Standard view Zoom in Zoom in more
News & Events

Upcoming Events

30 July 2015, 1-2pm - Expanding Your Horizon (Coaching Session) - Annie Watts, UCL Organisational Development

UCL supports coaching as a powerful development tool that enables staff to enhance the impact they have in their areas of work and/or life. This bespoke lunchtime seminar, run by Annie Watts, Organisational Development Consultant at UCL, will combine the benefits of coaching and networking by offering practical tips and resources to assist with:

  • helping staff to manage work and caring responsibilities more effectively;
  • thinking how to have more flexible/agile approaches to work;
  • learning about the importance of defining goals and outcomes, careful questioning and considerate listening to explore issues and aims;
  • the opportunity to develop some appropriate skills and strategies and feel focused and supported to take action.

It is also a great chance to exchange ideas and discuss issues relating to work and/or home in open and informal environment. Please come prepared with an example of an issue or area (relating to work or life) that you would be willing to discuss and focus on during the session.
The talk will last for about an hour and there will be an opportunity for Q&A.  Light refreshments will be provided but please feel free to bring your lunch.
Booking Information:
If you would like to attend, please register using Eventbrite by following the link: . Please enter the following  password to make your booking: PACTJULY15
If you have any queries, contact Zara Chaudhry at

Equalities & Diversity Blog

May 17 2013

Sir Stephen Wall, UCL Chair of Council, reflects on International Day Against Homophobia:

'IDAHO , famous for potatoes'. That, until a year ago, was as much as I knew: a thirty old recollection of an American car number plate.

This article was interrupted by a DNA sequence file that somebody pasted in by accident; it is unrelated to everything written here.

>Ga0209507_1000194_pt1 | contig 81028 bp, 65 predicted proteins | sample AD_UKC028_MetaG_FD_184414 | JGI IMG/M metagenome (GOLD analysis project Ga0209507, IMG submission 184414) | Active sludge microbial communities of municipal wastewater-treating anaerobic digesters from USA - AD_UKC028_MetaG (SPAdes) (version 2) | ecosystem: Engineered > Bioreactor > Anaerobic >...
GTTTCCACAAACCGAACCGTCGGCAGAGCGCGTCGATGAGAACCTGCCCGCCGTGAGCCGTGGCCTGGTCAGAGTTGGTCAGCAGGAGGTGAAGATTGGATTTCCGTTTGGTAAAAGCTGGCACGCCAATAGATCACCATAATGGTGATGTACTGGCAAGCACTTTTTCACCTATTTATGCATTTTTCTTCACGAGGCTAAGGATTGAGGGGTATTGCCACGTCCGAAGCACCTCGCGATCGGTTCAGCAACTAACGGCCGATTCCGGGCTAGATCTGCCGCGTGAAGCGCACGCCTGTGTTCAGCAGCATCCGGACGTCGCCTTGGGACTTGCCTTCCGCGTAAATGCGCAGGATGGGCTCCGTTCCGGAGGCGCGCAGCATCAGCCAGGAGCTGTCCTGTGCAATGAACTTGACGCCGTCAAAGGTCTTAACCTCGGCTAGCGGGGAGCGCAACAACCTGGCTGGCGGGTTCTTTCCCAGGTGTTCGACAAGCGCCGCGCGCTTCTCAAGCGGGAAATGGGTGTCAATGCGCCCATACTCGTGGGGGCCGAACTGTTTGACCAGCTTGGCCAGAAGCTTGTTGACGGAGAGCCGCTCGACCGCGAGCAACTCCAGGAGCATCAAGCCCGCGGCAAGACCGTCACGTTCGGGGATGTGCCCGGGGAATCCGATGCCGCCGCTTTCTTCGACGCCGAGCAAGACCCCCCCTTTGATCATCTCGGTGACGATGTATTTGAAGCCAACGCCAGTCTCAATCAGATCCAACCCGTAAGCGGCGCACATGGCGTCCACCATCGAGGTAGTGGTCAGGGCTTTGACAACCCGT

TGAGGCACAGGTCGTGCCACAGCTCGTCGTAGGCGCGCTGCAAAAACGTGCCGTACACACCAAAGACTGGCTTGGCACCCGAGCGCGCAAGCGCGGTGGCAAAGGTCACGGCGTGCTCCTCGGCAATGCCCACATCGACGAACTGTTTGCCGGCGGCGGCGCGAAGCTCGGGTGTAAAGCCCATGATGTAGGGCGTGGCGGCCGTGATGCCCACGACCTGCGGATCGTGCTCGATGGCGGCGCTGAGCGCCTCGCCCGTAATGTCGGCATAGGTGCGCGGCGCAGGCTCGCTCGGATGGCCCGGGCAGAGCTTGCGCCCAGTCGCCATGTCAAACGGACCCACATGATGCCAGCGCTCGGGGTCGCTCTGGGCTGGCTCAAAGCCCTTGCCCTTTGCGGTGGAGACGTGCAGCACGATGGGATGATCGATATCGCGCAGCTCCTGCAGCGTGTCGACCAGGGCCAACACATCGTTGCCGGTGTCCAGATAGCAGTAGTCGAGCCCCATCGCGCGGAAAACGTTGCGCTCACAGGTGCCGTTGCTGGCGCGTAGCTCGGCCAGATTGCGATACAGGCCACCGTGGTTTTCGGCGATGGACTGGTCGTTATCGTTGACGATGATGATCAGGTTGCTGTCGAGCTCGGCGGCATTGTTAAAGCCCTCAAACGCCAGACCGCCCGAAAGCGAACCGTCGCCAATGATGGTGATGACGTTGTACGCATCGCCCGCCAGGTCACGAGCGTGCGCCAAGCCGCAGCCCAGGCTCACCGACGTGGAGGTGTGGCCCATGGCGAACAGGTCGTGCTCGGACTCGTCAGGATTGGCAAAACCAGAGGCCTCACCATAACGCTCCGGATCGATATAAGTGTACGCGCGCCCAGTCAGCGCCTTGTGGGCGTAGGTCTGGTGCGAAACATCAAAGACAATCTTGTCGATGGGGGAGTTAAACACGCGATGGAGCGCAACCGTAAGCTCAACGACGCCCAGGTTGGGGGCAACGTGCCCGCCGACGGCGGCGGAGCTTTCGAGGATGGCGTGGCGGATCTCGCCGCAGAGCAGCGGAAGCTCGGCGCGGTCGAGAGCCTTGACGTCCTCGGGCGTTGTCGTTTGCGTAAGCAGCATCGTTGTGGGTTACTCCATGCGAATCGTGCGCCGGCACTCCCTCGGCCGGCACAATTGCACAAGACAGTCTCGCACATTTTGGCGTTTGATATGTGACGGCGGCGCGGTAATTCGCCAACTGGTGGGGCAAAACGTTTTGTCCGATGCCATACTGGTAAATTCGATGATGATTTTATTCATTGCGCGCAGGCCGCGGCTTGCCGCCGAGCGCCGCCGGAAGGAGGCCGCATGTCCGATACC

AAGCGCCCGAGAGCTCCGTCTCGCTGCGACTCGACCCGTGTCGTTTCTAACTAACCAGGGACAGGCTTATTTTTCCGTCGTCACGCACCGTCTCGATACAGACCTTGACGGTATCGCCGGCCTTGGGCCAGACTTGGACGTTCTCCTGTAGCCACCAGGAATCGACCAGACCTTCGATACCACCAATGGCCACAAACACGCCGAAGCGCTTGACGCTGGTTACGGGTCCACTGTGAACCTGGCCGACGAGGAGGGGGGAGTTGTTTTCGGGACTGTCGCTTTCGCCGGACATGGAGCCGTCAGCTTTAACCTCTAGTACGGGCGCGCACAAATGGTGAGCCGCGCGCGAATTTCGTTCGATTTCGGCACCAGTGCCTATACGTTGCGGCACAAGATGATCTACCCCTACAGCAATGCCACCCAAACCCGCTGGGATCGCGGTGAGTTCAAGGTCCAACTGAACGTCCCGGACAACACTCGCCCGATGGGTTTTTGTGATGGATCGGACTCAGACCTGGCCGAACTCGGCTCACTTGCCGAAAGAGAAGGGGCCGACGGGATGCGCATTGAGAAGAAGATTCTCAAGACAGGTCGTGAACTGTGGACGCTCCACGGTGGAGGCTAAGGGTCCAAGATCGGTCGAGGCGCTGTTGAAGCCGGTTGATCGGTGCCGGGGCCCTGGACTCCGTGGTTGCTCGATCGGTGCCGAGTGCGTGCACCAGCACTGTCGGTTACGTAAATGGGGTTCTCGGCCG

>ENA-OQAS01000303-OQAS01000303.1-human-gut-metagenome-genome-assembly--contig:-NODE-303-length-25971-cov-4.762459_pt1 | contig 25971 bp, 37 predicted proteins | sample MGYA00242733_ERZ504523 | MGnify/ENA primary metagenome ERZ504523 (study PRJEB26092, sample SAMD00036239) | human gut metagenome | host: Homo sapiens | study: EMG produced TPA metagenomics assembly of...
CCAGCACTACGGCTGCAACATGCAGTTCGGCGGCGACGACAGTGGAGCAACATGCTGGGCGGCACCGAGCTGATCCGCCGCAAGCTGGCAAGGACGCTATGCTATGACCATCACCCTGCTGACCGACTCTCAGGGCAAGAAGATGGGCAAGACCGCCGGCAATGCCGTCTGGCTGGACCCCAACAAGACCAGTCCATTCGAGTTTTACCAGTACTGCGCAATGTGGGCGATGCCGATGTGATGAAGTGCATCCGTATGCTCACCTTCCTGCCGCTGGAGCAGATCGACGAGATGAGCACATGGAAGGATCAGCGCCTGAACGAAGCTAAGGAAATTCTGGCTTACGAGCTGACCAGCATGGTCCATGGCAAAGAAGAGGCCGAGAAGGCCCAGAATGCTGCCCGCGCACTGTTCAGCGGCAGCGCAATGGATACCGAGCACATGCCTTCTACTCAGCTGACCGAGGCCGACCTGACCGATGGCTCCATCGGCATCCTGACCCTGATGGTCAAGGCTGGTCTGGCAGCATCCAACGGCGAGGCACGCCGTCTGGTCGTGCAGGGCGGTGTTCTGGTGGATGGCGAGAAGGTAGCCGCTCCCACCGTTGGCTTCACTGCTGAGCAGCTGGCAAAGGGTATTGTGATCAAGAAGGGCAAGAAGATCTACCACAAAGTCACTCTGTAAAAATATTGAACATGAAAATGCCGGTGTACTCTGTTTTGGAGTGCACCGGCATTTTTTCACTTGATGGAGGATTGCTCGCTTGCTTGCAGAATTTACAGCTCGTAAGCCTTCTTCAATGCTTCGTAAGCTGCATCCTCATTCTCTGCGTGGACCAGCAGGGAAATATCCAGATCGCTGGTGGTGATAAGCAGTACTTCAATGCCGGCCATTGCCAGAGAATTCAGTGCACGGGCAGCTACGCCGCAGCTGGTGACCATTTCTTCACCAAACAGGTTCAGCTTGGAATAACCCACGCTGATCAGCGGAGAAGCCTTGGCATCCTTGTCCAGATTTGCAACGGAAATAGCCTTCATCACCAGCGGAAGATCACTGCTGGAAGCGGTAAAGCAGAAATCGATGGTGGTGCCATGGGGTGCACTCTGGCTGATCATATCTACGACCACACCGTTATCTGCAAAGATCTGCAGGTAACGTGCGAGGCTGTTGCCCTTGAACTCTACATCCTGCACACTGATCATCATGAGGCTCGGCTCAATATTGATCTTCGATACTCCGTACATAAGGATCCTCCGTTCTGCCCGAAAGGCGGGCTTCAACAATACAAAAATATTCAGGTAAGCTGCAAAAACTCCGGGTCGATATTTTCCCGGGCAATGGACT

IDAHO, as in International Day against Homophobia, sprang off the internet into my consciousness a year ago: an international day, marked by as many of us as possible in as many countries as possible. And, of course, our minds turn to people such as Bisi Alimi and John Bosco Nyombi, from Nigeria and Uganda respectively, who have both spoken at U C L in the last year: refugees because of their sexuality, brothers of ours who cannot, except in peril of their lives, return to their own countries.

But what about closer to home? I am not the most representative person to talk about coming out, having taken 40 years to pluck up the courage to do just that. But the discussions we have in the LGBT+ staff group, and the experiences of colleagues, suggest that being out as a gay or lesbian man or woman is still not straightforward. If I was 18 today, roughly the age when I knew that I was physically attracted to my own sex, there would be huge advances in law and attitudes to empower me. But what if I heard, as we have, the Anglican Archbishop of York compare the Government's same sex Marriage Bill to the actions of the worst dictators? Or the Archbishop of Lyon liken homosexuality to incest and, by implication, incite the faithful to violence against it? That would - does - make me feel that, even now, my sexuality can be distorted to confine, as well as define, me.

For me, UCL has been the open space I could come out into. Do we yet have a space wide enough to allow us all to spread our wings?

Stephen Wall








Last updated: 29th July 2015